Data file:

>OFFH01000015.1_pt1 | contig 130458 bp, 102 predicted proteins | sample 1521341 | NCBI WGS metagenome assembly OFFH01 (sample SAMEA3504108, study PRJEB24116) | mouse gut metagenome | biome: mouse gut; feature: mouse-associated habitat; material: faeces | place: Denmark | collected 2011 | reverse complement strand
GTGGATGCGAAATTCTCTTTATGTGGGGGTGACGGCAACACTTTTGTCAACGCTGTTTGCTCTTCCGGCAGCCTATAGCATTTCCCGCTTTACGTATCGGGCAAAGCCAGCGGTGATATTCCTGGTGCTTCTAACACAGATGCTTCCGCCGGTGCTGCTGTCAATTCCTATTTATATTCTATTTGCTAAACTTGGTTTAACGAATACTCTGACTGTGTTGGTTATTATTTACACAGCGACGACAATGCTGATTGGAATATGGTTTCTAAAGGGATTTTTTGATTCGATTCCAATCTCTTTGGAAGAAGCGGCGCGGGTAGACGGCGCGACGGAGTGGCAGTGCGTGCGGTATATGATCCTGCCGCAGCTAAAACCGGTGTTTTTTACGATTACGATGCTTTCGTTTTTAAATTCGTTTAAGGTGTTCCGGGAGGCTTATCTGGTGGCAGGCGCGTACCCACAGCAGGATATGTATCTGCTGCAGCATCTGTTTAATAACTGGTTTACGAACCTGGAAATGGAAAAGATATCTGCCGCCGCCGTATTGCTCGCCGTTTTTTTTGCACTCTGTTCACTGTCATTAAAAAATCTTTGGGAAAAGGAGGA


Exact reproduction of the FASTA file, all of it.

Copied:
>OFFH01000015.1_pt1 | contig 130458 bp, 102 predicted proteins | sample 1521341 | NCBI WGS metagenome assembly OFFH01 (sample SAMEA3504108, study PRJEB24116) | mouse gut metagenome | biome: mouse gut; feature: mouse-associated habitat; material: faeces | place: Denmark | collected 2011 | reverse complement strand
GTGGATGCGAAATTCTCTTTATGTGGGGGTGACGGCAACACTTTTGTCAACGCTGTTTGCTCTTCCGGCAGCCTATAGCATTTCCCGCTTTACGTATCGGGCAAAGCCAGCGGTGATATTCCTGGTGCTTCTAACACAGATGCTTCCGCCGGTGCTGCTGTCAATTCCTATTTATATTCTATTTGCTAAACTTGGTTTAACGAATACTCTGACTGTGTTGGTTATTATTTACACAGCGACGACAATGCTGATTGGAATATGGTTTCTAAAGGGATTTTTTGATTCGATTCCAATCTCTTTGGAAGAAGCGGCGCGGGTAGACGGCGCGACGGAGTGGCAGTGCGTGCGGTATATGATCCTGCCGCAGCTAAAACCGGTGTTTTTTACGATTACGATGCTTTCGTTTTTAAATTCGTTTAAGGTGTTCCGGGAGGCTTATCTGGTGGCAGGCGCGTACCCACAGCAGGATATGTATCTGCTGCAGCATCTGTTTAATAACTGGTTTACGAACCTGGAAATGGAAAAGATATCTGCCGCCGCCGTATTGCTCGCCGTTTTTTTTGCACTCTGTTCACTGTCATTAAAAAATCTTTGGGAAAAGGAGGA